Intel pledges 2016 launch for 3D XPoint-based Optane

August 19, 2015 | 12:29

Tags: #3d-xpoint #brian-krzanich #idf-2015 #intel-optane #non-volatile #non-volatile-memory #nvm #optane #solid-state #ssd

Companies: #intel #micron

Intel has confirmed that it is to launch storage devices based on the 3D XPoint technology, co-developed with Micron, next year under the brand Intel Optane.

Intel unveiled 3D Xpoint in July this year, promising a replacement for traditional NAND flash in non-volatile memory which would offer a real 'universal memory.' Some 1,000 faster than NAND flash, the hardware is claimed to be only marginally slower than volatile dynamic RAM (DRAM) while also offering high endurance and surviving write cycles that would have traditional solid-state drives weeping. While both Intel and its partner Micron were eager to discuss the benefits of the technology, both shied away from a launch date beyond the promise that 'select customers' would be receiving hardware samples before the end of the year.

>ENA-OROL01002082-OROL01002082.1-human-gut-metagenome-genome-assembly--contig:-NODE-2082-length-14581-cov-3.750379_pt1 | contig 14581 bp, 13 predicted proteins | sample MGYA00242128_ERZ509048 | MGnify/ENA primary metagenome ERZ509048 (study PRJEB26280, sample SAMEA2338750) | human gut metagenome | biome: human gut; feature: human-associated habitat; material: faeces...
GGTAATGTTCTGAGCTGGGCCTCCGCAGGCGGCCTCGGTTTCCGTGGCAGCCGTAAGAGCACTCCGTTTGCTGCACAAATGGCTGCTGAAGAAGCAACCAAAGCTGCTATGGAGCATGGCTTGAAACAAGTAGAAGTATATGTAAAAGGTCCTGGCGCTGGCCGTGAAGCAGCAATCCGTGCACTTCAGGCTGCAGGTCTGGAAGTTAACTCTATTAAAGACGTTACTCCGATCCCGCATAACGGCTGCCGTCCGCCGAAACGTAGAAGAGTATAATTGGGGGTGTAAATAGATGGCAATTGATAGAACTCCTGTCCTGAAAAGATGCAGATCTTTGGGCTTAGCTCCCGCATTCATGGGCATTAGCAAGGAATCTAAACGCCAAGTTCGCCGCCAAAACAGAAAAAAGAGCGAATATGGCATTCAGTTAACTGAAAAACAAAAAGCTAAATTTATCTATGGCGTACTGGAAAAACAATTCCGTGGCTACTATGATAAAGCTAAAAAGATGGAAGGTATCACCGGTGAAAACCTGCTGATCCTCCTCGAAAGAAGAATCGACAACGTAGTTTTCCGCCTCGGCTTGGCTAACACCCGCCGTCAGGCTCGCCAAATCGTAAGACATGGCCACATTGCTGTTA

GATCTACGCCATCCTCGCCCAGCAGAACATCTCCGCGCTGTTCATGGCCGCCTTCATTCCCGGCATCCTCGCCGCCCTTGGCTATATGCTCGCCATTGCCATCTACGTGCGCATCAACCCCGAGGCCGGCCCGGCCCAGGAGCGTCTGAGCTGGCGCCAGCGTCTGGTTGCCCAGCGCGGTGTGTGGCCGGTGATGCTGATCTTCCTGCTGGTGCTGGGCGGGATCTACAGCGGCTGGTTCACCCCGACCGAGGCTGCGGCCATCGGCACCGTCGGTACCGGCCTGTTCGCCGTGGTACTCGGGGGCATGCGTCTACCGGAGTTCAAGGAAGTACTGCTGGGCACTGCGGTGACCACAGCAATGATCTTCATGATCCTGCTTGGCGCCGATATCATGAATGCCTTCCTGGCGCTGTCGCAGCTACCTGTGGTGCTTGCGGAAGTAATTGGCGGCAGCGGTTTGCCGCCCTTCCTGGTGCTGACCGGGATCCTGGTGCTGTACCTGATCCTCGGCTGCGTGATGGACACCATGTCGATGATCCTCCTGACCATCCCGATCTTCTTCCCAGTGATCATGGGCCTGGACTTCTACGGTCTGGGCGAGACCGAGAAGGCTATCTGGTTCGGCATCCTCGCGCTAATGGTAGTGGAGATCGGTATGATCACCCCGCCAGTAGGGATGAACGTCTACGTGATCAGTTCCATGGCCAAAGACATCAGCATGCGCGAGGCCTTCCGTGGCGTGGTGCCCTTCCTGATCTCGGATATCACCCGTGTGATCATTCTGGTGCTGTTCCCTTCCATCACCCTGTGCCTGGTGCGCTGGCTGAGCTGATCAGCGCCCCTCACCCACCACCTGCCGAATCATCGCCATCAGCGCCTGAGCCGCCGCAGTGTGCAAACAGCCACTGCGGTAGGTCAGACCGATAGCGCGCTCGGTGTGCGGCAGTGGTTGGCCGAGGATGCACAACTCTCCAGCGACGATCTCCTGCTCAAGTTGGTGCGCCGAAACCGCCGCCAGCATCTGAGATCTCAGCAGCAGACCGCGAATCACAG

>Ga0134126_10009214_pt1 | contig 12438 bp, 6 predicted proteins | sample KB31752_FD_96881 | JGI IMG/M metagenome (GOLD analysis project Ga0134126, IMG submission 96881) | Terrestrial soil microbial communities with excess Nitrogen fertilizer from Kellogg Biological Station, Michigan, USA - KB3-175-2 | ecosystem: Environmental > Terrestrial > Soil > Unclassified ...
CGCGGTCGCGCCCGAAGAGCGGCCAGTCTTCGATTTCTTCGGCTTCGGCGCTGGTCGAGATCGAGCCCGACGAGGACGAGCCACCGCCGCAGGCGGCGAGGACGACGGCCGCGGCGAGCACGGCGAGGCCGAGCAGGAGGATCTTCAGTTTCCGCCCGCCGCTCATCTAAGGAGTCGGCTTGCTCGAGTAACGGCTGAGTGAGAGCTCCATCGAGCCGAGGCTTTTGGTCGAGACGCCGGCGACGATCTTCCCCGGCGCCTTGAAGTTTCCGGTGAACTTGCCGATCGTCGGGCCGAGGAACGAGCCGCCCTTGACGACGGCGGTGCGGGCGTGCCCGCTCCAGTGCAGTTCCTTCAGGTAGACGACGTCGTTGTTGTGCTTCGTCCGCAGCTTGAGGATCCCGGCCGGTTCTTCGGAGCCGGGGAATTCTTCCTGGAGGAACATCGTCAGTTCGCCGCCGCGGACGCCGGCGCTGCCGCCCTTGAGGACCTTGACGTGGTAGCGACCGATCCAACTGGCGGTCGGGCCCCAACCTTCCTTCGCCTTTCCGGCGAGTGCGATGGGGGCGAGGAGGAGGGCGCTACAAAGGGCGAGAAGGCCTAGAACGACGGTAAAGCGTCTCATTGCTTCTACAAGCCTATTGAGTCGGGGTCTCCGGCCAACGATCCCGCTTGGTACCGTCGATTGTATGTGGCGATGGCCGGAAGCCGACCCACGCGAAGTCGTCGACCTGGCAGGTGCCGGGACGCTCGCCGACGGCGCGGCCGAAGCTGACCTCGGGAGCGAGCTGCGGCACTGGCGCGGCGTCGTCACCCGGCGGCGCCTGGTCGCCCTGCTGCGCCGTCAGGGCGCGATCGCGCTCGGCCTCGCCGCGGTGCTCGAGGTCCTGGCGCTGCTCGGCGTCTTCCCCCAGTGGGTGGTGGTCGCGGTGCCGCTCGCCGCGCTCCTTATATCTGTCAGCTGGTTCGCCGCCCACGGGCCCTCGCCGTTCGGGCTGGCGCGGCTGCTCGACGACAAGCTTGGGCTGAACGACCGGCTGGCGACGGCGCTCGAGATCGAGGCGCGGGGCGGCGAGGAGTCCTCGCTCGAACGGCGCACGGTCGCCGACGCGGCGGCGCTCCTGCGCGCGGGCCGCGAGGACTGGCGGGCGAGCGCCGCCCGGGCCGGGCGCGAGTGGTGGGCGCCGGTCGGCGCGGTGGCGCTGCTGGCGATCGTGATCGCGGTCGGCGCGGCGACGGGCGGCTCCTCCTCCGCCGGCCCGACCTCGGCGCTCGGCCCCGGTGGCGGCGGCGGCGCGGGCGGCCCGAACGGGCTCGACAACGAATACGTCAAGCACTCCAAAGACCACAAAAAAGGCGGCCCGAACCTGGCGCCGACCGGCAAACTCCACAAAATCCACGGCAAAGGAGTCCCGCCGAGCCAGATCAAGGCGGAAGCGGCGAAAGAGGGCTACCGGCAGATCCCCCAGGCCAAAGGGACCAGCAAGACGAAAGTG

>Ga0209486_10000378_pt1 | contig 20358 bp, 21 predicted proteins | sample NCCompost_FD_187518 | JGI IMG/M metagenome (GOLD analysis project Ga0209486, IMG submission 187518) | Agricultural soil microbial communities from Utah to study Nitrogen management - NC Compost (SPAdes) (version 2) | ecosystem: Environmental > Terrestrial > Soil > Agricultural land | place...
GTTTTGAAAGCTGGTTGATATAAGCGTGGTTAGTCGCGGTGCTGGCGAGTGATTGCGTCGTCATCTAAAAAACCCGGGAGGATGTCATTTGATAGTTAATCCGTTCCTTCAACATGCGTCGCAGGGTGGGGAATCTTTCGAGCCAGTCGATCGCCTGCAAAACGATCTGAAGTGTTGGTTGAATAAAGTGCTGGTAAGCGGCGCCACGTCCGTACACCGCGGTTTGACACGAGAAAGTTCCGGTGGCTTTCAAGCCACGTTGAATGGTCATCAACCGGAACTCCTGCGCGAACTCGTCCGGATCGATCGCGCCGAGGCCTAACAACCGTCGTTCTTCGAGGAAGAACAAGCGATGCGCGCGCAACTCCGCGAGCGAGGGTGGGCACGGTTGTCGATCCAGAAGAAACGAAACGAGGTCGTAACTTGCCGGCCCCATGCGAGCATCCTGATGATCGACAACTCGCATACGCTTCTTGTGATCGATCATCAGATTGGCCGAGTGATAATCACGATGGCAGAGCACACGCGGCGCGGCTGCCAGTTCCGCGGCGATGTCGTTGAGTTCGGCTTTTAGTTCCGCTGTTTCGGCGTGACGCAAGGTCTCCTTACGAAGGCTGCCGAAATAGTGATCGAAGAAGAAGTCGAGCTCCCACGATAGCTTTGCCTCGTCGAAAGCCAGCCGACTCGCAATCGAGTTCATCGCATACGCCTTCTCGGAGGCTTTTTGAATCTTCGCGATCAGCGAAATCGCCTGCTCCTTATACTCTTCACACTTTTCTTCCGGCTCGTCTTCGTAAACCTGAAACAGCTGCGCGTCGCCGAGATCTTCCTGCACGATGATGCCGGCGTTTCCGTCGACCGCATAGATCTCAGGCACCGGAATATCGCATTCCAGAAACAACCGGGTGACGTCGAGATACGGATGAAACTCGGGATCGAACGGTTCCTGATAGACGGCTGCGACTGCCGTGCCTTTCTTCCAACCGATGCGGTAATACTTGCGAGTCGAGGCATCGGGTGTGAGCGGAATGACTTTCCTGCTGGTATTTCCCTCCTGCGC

At the Intel Developer Forum this week, however, Intel's Brian Krzanich has opened the kimono to reveal a promise: 3D Xpoint commercialisation by next year, under the new brand name Intel Optane. Optane, Krzanich explained, will be available for both enterprise and consumer use - with a separate presentation detailing the gains in graphics performance with Intel's Skylake chips promising that Optane would be of considerable interest to gamers - in PCIe-connected and DIMM formats. The former will be found in everything from servers and desktops to ultra-portable devices, Intel hopes, while the DIMM format modules will compete with other non-volatile memory devices in the enterprise sector.

While Krzanich confirmed a 2016 launch date for the Intel Optane devices, and even demonstrated a prototype 3D Xpoint SSD claimed to be seven times faster than Intel's best NAND flash device, he was quiet when it came to pricing - but, despite the company's claims that manufacturing of 3D Xpoint modules is inexpensive, expect to pay a premium over NAND flash.
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